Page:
Wednesday, June 01, 2011

Perseverance, part one

There are many forms of perseverance needed in the writing game.  And one of them is to keep submitting our work to new editors.

I, apparently, have an unusually thick skin when it comes to submissions and rejections.  But here's what I know: C.L. Moore submitted her first short story, "Shambleau" -- the first short story she had ever written -- to Weird Tales in 1933.  It was her favorite magazine.  They accepted it, and subsequently published almost all of her early fiction.  Moore, in a candid essay in the back of a 1960s edition of her collected early stories, said that if the Weird Tales editor hadn't accepted her story on the first try, she probably would have stopped writing.

I'm not C.L. Moore.  You're not C.L. Moore.

And I don't say that meanly -- Moore's work is intriguing but there's a reason she occupies an important space in the history of science fiction and not in the literary importance of the genre.

I say I am no C.L. Moore because I have sent out one story.  And it was rejected.  And I did not stop there.  I sent it out again.  And again.  And again.  And, on at least two occasions, I'd given up on a story or poem and then had an editor contract the work.  I am no C.L. Moore because if the editor doesn't accept the story on the first try, I don't stop trying.

And that is why I encourage everyone reading this and hoping to make it as a writer to not be C.L. Moore.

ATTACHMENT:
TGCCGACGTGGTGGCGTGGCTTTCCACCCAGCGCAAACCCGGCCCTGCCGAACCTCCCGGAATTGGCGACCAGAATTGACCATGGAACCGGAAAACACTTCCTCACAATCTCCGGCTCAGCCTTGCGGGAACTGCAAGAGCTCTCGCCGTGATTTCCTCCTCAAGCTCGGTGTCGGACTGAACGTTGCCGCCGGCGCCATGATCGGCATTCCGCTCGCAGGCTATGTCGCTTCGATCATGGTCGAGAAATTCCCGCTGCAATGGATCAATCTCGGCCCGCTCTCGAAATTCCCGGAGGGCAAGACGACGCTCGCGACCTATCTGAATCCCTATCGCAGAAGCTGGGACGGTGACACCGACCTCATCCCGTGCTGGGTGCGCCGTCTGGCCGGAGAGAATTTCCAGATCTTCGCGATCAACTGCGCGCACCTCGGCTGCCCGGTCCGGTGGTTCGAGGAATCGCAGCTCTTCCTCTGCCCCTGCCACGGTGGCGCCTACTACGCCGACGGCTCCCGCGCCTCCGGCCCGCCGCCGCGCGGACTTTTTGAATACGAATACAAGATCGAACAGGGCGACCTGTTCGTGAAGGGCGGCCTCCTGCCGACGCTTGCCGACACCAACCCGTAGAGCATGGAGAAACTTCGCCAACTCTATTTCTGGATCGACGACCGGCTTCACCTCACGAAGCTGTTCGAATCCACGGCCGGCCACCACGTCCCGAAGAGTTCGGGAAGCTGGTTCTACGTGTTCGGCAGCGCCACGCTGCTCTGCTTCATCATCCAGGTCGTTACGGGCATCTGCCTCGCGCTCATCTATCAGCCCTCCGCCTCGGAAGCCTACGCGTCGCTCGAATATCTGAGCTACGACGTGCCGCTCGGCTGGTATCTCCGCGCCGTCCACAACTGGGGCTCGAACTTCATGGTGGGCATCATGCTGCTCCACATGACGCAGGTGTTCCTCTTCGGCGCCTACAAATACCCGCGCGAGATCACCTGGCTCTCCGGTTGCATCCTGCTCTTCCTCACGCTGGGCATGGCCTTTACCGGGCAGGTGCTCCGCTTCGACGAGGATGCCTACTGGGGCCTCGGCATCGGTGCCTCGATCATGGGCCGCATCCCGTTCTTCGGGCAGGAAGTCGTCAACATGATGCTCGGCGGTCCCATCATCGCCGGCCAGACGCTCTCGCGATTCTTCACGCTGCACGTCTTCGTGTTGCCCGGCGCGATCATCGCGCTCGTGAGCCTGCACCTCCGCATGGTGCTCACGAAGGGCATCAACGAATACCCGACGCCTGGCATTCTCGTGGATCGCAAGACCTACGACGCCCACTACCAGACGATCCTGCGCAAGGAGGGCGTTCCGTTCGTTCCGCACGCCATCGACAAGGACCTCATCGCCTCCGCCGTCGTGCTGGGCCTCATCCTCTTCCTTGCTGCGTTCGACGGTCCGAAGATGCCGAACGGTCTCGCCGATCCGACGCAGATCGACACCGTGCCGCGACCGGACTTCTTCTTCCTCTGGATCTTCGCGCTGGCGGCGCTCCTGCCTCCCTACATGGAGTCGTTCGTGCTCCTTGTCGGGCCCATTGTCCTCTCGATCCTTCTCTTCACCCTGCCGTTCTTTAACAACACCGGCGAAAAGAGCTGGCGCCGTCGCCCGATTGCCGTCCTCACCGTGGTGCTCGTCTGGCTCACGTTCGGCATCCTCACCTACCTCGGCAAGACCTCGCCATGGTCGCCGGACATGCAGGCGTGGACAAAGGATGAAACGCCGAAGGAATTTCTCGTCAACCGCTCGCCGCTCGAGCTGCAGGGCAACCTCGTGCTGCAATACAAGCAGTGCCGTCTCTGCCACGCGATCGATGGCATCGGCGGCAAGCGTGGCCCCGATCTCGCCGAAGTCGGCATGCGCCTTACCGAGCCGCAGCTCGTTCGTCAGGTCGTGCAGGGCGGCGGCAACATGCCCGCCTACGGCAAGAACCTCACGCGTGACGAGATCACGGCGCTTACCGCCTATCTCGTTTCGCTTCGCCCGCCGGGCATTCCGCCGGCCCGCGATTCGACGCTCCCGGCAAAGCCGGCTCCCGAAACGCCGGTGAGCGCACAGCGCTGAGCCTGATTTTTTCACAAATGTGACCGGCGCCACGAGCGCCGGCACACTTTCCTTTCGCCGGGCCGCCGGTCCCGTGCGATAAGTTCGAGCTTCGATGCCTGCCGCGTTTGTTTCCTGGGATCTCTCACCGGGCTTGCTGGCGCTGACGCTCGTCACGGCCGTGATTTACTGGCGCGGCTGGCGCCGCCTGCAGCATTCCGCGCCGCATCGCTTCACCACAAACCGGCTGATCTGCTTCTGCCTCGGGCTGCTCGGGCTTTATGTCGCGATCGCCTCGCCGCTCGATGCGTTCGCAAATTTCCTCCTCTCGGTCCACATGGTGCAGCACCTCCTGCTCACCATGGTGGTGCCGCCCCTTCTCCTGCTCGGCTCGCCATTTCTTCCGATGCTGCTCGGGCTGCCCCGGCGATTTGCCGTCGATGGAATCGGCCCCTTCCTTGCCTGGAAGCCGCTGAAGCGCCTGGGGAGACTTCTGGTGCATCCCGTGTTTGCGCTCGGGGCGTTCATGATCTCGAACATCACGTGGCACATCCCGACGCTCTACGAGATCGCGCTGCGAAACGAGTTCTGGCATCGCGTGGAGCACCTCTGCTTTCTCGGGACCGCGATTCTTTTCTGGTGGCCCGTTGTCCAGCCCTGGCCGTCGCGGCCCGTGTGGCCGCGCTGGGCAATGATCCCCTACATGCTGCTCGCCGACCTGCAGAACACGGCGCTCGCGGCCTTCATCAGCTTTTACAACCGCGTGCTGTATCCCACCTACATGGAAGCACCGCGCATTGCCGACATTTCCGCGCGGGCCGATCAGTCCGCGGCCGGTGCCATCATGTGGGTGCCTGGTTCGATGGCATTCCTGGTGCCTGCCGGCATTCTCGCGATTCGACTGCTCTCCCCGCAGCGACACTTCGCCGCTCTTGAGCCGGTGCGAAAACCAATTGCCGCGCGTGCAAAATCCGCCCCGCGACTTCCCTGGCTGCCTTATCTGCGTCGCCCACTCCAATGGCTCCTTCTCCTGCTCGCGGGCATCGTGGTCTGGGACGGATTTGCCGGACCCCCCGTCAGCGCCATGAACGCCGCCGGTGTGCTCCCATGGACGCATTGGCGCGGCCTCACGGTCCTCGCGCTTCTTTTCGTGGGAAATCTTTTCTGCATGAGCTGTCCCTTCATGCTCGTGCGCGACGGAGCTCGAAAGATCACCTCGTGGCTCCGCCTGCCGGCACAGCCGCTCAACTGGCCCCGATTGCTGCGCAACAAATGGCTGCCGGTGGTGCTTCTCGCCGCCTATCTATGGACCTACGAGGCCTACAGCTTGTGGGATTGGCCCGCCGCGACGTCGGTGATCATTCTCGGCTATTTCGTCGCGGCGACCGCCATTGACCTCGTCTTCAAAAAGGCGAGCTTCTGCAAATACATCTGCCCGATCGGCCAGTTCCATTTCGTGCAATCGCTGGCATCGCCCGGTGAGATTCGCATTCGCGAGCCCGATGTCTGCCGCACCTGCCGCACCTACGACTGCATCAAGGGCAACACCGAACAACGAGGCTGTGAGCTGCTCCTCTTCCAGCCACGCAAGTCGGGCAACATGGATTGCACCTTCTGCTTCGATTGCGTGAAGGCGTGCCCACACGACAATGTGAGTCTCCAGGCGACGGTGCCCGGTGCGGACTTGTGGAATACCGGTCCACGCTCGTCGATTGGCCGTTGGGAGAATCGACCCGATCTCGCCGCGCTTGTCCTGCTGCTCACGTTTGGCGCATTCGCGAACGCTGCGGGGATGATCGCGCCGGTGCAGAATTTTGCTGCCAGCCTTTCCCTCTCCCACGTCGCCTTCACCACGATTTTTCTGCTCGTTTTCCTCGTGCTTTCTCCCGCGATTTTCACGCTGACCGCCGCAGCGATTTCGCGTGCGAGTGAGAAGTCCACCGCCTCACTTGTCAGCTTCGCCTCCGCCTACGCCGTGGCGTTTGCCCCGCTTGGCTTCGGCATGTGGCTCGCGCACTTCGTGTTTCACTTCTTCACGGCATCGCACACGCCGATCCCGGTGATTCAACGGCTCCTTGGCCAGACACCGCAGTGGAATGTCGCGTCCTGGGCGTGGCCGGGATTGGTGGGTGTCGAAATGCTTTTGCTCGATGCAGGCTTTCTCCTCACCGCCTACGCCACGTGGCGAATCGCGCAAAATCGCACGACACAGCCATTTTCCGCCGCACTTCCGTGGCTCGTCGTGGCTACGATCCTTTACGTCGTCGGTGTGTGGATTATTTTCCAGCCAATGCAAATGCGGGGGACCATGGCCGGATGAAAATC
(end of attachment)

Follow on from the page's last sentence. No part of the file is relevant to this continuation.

Last summer, I was encouraged to make 100 submissions.  Be they short fiction or novel queries, I was to complete 100 of them.  It was suggested that 100 was a reasonable goal; that if you set your sights for 100 it was a high enough number that you would be in the mental game for the long haul while also likely to achieve some sort of publication before reaching the 100th submission.

The next day I was asked to give a goal for the upcoming year, so I said 100 submissions in a year! Meaning: I want to be published by this time next year!

That's when I made this little chart on the outside of a file folder and tacked it to the wall over my desk.  100 Submissions by July 15, 2011 it says.  The white area is a 10 x 10 grid to which I affix a star (or a hello kitty sticker) every time I send a story out on submission.

Below is a manila envelope for the rejection slips.  Seems practical.  Don't be depressed by rejection slips.  It's like being depressed by dog poop.  You own the dog.  You enjoy the dog.  You have this bond, this friendship.  It will, at some point, poop.  You can't be a practical person and a dog owner if you are depressed by poop.  Likewise, you can't be a practical person and a writer if you are depressed by rejection slips.

If you haven't already noticed, it's June and my chart has a lot of white spaces on it yet.  There are only 15 stars (save you the trouble of counting).  But I'm proud of those 15.  And there will be more before July 15.  Progress is progress -- progress is perseverance -- and I love my chart.  I also love the square that I colored in yellow in the top row.  Yellow background means the submission got published.

This chart hits several motivating factors for me: it's prominently placed so that I see it every day, it's colorful, fun, and it is interactive.  If not sparkly star stickers, what motivates you to keep going?

Highly Recommended